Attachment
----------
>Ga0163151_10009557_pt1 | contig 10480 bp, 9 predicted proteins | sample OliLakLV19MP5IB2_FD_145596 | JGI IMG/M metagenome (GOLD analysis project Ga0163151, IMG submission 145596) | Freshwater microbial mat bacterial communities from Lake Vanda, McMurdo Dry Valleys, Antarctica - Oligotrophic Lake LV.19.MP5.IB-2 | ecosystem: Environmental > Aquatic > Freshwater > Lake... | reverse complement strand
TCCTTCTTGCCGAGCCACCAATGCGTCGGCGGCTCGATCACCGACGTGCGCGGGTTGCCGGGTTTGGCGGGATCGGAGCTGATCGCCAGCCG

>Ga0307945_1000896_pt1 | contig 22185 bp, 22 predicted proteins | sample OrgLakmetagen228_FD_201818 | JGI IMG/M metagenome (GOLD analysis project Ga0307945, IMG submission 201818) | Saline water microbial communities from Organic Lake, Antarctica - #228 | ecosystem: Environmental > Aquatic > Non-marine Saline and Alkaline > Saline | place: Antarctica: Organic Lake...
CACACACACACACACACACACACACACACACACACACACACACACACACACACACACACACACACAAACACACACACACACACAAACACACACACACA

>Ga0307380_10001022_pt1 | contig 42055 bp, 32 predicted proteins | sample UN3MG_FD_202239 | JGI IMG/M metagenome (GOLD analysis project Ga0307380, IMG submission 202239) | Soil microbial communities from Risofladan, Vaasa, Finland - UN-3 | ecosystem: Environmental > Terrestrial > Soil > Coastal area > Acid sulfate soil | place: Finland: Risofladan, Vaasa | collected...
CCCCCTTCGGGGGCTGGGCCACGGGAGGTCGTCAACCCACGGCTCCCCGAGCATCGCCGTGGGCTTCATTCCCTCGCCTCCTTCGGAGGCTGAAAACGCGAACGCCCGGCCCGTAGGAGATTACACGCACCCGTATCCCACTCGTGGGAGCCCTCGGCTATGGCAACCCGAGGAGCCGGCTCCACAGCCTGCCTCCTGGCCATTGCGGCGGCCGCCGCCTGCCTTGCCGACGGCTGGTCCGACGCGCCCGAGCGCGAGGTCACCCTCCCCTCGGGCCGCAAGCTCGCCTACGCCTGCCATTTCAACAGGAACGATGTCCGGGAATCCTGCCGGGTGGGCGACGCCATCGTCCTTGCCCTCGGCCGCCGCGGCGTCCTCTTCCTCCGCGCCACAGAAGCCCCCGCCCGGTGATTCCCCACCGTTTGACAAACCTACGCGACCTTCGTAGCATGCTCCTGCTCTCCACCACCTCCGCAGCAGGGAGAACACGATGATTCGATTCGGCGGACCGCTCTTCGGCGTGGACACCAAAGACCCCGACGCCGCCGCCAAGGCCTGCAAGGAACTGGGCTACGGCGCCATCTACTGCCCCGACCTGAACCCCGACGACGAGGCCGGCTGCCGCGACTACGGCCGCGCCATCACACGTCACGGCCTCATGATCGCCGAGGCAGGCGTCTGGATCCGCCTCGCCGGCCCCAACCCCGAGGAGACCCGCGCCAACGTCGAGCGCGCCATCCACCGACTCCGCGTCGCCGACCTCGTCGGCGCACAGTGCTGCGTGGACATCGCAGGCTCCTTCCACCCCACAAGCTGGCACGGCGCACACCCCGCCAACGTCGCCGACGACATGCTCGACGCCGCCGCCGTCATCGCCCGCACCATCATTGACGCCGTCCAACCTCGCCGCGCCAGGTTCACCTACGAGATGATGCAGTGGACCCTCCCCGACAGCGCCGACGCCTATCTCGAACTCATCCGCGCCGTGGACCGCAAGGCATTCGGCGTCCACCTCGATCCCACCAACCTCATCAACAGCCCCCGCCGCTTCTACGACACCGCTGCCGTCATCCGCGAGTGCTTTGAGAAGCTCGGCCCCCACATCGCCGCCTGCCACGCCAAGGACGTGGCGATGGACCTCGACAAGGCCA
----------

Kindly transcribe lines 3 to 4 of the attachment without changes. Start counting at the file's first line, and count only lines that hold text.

>Ga0307945_1000896_pt1 | contig 22185 bp, 22 predicted proteins | sample OrgLakmetagen228_FD_201818 | JGI IMG/M metagenome (GOLD analysis project Ga0307945, IMG submission 201818) | Saline water microbial communities from Organic Lake, Antarctica - #228 | ecosystem: Environmental > Aquatic > Non-marine Saline and Alkaline > Saline | place: Antarctica: Organic Lake...
CACACACACACACACACACACACACACACACACACACACACACACACACACACACACACACACACAAACACACACACACACACAAACACACACACACA